In January, The Brookings Institute released a study that is described as the “most comprehensive assessment yet of student debt.” Conducted by Judith Scott-Clayton, the analysis reveals some pretty grim realities, as well as serious implications for the future of college loan default. Studies focused previously on the short-term, which was usually no more than five years after college enrollment.
This time, however, Brookings decided to follow students for 20 years. The best prior estimates indicated that 28–29 percent of all borrowers of college loans would default.
Comparing the 1995-1996 group with the 2003-2004 group, Scott-Clayton believes the new study will provide more insight into student debt than previous studies. Though past research focused on students taking loans during their first semester, the most recent analysis focuses on the cohorts as wholes. Also, the study notes that borrowing rates differ within groups over time.
Findings from the study indicate that college loan default rates continue to rise between 12 and 20 years after enrollment. Rates for the 1995-1996 cohort were around 18 percent at the 12-year mark. Between years 13 and 20, the default rate rose to 26 percent, which was an increase of around 44 percent.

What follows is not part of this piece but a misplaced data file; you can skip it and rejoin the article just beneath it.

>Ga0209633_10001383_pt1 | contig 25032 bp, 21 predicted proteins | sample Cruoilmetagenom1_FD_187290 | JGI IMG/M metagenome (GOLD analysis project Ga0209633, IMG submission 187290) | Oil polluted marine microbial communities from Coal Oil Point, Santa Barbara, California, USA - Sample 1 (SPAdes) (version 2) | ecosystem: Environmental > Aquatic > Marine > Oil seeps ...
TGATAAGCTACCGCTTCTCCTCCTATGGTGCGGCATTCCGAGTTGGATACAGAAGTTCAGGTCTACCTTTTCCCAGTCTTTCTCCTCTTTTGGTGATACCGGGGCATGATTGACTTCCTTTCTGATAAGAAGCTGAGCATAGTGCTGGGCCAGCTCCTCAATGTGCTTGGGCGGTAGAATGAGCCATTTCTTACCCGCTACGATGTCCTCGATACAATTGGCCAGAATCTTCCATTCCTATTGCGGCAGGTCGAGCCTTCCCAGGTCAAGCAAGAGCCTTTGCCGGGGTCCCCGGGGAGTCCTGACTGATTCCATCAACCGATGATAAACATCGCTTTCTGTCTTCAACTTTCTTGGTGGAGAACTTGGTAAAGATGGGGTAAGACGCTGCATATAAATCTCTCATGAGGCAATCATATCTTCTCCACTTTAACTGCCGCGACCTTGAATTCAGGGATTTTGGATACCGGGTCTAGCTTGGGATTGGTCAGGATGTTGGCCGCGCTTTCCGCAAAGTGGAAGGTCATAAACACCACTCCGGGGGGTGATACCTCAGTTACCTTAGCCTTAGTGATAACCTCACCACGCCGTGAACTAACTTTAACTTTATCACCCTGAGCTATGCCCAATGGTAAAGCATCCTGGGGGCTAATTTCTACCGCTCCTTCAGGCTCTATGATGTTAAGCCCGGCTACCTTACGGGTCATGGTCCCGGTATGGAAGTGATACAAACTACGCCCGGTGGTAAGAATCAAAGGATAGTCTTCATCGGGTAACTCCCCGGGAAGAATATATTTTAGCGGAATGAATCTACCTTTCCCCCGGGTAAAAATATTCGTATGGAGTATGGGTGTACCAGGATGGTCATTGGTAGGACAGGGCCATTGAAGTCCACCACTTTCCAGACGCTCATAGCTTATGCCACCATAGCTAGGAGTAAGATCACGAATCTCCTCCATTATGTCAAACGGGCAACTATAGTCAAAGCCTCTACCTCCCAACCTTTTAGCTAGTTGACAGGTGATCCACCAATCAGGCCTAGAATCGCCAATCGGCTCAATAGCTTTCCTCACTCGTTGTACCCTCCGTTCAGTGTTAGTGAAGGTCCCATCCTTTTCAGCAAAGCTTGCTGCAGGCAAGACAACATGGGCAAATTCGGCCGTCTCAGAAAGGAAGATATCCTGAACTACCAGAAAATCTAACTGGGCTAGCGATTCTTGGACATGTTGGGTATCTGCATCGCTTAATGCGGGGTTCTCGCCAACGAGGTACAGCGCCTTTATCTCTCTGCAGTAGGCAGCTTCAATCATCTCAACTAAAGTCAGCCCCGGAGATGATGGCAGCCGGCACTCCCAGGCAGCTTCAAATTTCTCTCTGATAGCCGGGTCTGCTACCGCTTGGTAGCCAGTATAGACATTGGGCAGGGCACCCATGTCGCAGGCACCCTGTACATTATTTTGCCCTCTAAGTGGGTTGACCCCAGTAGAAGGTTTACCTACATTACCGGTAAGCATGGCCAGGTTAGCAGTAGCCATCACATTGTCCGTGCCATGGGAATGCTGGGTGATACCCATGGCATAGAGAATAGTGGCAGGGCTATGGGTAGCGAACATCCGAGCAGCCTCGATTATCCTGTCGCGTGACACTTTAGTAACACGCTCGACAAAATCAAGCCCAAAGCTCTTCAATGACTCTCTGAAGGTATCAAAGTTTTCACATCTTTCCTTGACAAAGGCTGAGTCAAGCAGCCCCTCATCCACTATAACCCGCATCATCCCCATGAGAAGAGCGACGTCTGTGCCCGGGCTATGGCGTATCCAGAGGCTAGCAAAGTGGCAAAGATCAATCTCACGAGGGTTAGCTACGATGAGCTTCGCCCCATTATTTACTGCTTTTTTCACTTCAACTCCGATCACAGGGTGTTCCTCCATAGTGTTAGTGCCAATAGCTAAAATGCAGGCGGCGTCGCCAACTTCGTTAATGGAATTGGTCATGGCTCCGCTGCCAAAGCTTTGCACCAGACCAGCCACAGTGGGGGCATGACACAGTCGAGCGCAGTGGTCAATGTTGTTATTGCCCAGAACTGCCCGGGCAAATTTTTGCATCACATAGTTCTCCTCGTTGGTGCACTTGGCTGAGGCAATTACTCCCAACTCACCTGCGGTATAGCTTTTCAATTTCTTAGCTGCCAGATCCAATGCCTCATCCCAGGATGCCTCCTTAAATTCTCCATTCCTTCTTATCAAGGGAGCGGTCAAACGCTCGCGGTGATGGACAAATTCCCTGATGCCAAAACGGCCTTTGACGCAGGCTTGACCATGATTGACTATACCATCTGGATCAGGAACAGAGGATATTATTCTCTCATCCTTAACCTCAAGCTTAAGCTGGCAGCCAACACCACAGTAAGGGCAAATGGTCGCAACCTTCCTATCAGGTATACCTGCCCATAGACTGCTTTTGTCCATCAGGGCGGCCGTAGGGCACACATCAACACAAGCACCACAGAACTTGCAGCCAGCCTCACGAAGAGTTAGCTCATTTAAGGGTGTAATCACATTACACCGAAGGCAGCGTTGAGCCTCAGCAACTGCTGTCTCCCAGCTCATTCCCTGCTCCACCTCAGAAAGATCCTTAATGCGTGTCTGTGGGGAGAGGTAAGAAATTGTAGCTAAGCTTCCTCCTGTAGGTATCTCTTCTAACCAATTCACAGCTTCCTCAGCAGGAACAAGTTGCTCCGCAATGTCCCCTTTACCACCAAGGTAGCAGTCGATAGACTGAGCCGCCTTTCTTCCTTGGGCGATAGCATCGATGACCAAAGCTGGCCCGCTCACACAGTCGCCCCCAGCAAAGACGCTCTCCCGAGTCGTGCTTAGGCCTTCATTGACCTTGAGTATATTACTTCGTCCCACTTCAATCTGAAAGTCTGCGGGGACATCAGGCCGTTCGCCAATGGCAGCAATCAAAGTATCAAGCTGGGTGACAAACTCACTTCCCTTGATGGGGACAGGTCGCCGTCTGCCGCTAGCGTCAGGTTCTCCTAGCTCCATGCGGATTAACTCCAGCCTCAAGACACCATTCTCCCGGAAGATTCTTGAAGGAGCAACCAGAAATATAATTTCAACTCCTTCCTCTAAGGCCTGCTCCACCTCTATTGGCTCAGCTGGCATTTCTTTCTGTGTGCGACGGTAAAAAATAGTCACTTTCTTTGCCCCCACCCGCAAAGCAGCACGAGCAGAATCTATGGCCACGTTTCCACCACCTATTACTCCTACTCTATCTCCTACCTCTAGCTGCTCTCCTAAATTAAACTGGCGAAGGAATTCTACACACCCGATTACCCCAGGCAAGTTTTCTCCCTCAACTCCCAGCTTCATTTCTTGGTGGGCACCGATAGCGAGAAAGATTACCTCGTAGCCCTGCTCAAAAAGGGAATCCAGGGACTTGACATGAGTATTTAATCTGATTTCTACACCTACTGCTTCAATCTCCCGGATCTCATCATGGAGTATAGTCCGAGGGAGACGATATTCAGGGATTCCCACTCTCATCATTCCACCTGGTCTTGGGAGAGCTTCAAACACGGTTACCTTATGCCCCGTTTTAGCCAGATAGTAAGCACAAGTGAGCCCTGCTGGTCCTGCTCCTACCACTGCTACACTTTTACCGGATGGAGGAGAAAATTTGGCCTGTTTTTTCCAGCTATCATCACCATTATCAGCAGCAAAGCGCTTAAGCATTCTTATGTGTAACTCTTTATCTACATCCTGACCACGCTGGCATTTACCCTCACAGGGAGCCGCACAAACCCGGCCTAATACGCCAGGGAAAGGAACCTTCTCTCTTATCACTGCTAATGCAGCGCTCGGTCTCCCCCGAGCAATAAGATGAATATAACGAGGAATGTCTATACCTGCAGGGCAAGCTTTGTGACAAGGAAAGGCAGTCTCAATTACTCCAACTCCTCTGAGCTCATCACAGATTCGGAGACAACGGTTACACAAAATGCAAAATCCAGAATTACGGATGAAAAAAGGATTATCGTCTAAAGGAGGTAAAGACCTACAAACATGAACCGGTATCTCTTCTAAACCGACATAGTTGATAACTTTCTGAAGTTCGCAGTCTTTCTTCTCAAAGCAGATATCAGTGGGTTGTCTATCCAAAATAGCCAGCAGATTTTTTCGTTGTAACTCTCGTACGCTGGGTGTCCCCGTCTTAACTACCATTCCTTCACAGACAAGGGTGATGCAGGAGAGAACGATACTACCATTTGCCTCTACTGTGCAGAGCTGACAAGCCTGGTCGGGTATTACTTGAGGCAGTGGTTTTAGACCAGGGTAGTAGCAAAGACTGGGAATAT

Scott-Clayton notes that even at the 20-year mark, the curve hadn’t leveled off. If studies tracked college loans past 20 years, the default rate would likely continue to rise. For the 2003-2004 cohort, the default rate had already reached 27 percent by year 12. If the previous trend holds true, the 2003-2004 entry cohort could rise to 40 percent within 20 years.
A similar increase seen in the 1995-1996 cohort indicates that 38 percent of the 2003-2004 cohort will default by 2023. Scott-Clayton is careful to note that some factors could influence the growth of default rates within the younger cohort.
Unemployment rates were at their height in 2009-2010, which corresponds to years 6-7 of the 2003-2004 cohort and years 14-15 of the earlier cohort. Additionally, the younger cohort appears to be taking longer to default than the older cohort. Eventually, the younger cohort may experience a greater increase in long-term defaults.
Default rates were nearly four times higher for students attending for-profit colleges and universities than for those attending public institutions. In the 1995-1996 cohort, 23 out of every 100 students who attended a for-profit school defaulted on their loans within 12 years of enrollment. Data suggests that the default rates for 2003 cohort students who’ve attended for-profit schools could end up near 70 percent at the 20-year mark. Researchers removed for-profit college loan default increases from the equation. They were much more modest at 3 percent overall and 8 percent among black students.
Unfortunately, the findings are even more staggering for black students. Scott-Clayton states that debt and default levels for black recipients of college loans are at “crisis levels.” Even a bachelor’s degree may not be able to help with the situation.